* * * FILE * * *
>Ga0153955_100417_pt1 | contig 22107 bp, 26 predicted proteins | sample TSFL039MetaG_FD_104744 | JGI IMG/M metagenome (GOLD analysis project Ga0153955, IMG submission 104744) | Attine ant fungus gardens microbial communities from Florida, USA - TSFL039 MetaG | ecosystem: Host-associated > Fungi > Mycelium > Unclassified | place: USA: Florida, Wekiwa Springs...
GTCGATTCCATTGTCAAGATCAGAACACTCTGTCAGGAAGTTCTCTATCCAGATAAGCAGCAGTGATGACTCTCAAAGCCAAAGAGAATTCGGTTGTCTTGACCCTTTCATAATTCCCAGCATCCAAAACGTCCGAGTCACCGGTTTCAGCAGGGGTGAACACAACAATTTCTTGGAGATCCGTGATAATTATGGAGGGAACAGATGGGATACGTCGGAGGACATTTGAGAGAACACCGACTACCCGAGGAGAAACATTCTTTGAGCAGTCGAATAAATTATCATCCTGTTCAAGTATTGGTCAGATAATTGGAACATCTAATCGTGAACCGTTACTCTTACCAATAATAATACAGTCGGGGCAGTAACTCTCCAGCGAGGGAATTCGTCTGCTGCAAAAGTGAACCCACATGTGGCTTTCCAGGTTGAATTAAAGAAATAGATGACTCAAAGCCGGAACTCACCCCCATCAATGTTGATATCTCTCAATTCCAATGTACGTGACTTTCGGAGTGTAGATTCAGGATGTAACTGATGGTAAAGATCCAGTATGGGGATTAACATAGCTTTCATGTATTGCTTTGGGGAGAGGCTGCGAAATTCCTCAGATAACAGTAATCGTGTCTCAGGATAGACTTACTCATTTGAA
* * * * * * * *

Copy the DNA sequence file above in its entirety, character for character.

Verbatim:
>Ga0153955_100417_pt1 | contig 22107 bp, 26 predicted proteins | sample TSFL039MetaG_FD_104744 | JGI IMG/M metagenome (GOLD analysis project Ga0153955, IMG submission 104744) | Attine ant fungus gardens microbial communities from Florida, USA - TSFL039 MetaG | ecosystem: Host-associated > Fungi > Mycelium > Unclassified | place: USA: Florida, Wekiwa Springs...
GTCGATTCCATTGTCAAGATCAGAACACTCTGTCAGGAAGTTCTCTATCCAGATAAGCAGCAGTGATGACTCTCAAAGCCAAAGAGAATTCGGTTGTCTTGACCCTTTCATAATTCCCAGCATCCAAAACGTCCGAGTCACCGGTTTCAGCAGGGGTGAACACAACAATTTCTTGGAGATCCGTGATAATTATGGAGGGAACAGATGGGATACGTCGGAGGACATTTGAGAGAACACCGACTACCCGAGGAGAAACATTCTTTGAGCAGTCGAATAAATTATCATCCTGTTCAAGTATTGGTCAGATAATTGGAACATCTAATCGTGAACCGTTACTCTTACCAATAATAATACAGTCGGGGCAGTAACTCTCCAGCGAGGGAATTCGTCTGCTGCAAAAGTGAACCCACATGTGGCTTTCCAGGTTGAATTAAAGAAATAGATGACTCAAAGCCGGAACTCACCCCCATCAATGTTGATATCTCTCAATTCCAATGTACGTGACTTTCGGAGTGTAGATTCAGGATGTAACTGATGGTAAAGATCCAGTATGGGGATTAACATAGCTTTCATGTATTGCTTTGGGGAGAGGCTGCGAAATTCCTCAGATAACAGTAATCGTGTCTCAGGATAGACTTACTCATTTGAA